Let's just start with stating the very obvious: Figure 2.23 has more errors than there should be in an entire chapter.
With the exception of bonds to hydrogen, all other bonds are nicely conjugated in indigo. The π molecular orbital show this very clearly. The molecule has a fantastic C2h symmetry, which also means it is in one plane. Intramolecular hydrogen bonds certainly further stabilise this conformation. They can be visualised with the help of the Quantum Theory of Atoms in Molecules (QTAIM).
(click for full image)
Interestingly eleven out of twenty π orbitals are occupied, which leaves the HOMO being anti-bonding with respect to the central carbon-carbon bond, which is 138 pm long.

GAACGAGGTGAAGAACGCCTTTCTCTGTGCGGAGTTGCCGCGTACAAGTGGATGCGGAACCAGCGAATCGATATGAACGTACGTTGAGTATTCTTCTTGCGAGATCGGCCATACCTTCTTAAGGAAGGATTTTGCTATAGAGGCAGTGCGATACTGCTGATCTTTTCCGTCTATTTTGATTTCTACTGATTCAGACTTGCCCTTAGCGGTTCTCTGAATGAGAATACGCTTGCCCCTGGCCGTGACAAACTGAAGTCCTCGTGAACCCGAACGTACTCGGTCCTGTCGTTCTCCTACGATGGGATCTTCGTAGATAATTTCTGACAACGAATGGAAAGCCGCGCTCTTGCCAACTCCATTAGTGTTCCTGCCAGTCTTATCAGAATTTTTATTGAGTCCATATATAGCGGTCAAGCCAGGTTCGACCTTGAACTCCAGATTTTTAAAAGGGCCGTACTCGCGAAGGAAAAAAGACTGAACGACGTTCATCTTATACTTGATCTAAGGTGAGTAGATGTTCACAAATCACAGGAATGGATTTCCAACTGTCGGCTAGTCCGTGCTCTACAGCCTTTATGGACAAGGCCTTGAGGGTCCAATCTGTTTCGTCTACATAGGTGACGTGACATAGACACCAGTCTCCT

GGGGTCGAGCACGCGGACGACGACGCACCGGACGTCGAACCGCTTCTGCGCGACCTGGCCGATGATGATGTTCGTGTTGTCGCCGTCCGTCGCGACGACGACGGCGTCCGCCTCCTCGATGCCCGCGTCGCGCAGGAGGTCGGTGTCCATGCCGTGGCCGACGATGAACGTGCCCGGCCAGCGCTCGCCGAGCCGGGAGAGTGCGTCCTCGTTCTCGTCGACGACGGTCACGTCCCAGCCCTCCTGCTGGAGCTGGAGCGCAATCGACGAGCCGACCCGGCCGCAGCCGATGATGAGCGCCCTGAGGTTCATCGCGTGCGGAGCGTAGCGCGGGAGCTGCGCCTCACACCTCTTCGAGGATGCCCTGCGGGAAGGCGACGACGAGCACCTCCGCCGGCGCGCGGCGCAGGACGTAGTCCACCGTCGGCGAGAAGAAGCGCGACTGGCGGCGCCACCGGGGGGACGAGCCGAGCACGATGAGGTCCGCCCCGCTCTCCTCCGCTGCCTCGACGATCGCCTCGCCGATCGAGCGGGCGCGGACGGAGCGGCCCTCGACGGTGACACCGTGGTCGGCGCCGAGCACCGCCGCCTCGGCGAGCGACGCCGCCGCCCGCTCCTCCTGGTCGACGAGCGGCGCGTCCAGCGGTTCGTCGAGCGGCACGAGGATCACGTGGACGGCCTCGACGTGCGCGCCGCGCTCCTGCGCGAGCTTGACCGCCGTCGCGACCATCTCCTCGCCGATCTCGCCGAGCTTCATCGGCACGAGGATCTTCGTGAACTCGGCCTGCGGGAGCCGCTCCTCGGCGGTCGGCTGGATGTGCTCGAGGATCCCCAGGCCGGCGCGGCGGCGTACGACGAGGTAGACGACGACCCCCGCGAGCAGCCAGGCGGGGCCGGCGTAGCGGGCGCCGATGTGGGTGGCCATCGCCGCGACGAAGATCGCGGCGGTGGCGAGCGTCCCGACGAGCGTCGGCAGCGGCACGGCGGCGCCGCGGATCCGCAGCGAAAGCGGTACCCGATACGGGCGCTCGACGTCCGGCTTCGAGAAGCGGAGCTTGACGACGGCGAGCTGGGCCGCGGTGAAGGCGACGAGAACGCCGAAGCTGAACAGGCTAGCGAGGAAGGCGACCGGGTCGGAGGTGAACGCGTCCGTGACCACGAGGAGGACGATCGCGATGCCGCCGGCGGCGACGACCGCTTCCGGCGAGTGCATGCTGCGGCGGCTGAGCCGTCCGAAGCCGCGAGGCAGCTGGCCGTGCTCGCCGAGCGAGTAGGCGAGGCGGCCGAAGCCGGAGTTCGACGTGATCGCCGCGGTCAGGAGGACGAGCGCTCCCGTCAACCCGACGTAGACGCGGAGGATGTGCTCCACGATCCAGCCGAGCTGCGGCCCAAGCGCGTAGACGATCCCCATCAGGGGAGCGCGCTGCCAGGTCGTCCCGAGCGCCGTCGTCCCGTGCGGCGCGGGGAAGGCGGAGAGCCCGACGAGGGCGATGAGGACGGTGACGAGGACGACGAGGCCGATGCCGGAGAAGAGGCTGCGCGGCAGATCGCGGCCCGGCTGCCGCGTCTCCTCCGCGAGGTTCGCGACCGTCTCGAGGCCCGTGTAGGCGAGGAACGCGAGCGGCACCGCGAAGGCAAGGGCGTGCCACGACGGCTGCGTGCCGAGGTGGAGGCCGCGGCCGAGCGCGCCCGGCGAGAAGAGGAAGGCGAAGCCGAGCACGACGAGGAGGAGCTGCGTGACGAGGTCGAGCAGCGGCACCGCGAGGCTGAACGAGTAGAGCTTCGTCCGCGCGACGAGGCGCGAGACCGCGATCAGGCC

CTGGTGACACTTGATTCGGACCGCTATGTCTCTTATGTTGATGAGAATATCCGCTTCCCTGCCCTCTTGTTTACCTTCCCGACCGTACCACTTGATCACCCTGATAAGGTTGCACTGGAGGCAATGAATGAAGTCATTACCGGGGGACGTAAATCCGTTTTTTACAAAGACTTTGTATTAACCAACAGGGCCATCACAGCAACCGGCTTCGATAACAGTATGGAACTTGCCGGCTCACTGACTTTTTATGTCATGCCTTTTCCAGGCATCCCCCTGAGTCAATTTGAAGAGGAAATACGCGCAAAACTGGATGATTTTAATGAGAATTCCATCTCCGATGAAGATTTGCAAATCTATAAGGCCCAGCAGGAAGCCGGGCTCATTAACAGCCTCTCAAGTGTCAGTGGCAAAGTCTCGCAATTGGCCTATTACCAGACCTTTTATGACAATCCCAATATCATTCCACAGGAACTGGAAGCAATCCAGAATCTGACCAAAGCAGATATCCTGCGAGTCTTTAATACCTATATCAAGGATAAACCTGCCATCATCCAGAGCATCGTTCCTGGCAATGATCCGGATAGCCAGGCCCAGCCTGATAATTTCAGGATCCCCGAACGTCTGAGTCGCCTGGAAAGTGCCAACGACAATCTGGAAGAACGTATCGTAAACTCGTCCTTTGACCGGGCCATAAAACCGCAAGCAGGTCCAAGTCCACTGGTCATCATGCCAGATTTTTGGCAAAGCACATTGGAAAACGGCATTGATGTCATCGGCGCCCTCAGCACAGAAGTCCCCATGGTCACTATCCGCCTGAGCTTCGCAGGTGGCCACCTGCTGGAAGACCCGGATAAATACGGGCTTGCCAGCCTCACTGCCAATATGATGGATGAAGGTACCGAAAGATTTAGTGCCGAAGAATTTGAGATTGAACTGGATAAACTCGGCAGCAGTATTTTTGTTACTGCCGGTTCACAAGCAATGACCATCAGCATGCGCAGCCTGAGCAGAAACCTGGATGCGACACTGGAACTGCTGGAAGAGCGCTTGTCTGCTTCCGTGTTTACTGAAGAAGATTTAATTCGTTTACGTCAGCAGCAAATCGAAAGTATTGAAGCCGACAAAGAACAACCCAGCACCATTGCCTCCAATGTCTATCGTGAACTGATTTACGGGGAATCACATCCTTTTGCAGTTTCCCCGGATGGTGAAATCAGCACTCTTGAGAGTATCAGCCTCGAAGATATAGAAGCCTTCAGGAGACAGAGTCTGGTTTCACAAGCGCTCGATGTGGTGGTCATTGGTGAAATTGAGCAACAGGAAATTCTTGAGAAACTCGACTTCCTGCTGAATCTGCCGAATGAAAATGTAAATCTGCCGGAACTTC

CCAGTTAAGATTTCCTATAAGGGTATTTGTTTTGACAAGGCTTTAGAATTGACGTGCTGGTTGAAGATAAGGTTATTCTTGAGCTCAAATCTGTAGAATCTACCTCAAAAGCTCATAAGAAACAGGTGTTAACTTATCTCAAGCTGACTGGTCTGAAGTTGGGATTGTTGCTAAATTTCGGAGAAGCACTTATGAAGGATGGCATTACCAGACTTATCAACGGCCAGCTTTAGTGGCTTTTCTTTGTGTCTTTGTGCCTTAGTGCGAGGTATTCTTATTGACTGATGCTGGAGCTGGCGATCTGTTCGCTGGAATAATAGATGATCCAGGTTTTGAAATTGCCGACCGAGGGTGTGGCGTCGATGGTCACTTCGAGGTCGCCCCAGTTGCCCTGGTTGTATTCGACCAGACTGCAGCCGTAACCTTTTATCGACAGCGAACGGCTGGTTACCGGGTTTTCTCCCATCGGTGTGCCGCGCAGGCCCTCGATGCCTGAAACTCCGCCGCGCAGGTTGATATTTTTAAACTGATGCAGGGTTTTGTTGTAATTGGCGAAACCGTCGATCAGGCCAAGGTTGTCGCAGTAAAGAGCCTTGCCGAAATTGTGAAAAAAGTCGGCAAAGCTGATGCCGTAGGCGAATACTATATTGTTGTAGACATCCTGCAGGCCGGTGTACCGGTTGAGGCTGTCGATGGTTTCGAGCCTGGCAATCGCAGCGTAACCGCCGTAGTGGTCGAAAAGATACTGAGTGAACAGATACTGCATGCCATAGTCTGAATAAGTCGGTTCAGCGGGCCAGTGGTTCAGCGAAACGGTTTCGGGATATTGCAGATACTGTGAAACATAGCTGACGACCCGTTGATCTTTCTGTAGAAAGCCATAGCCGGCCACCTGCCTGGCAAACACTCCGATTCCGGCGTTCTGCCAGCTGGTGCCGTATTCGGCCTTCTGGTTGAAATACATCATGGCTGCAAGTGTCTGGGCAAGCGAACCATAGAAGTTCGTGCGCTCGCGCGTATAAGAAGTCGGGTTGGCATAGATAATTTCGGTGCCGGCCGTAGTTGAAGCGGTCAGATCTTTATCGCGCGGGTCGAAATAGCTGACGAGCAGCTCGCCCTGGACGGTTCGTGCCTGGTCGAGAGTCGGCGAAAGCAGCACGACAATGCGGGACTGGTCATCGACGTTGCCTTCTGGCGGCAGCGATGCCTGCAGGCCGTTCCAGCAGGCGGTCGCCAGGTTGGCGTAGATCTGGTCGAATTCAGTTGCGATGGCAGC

Going further I will first add electrons, then add protons according to the following scheme:
I am happy to report, that the molecule stays flat. The central carbon-carbon bond elongates a little to 141 pm. It basically still has comparable orbitals, although the location of the nodal planes already accommodate the divide of the central bond. I am guessing that the intramolecular hydrogen bonds are accountable for this since the molecule is highly charged.
Now the basic question is how do the protons behave, where do they go, will they break the symmetry.
A bit to my surprise, the flat version of this compound is also most stable.
There are several points, where this project could have derailed. Level of theory is only one of them. The evidence presented here is not conclusive enough. In due time I might be able to do some more, but for now, at least the textbook picture is debunked.
- Calculated at the DF-BP86/def2-SVP level of theory. Occupied orbitals are blue and orange, virtual orbitals (unoccupied) are red and yellow.
- Analysis with MultiWFN 3.3.8, see http://sobereva.com/multiwfn
Nuclei are brown dots, bond critical points are blue dots, ring critical bonds are orange dots. Blue lines are zero-flux surfaces that seoarate the molecule into atomic basins.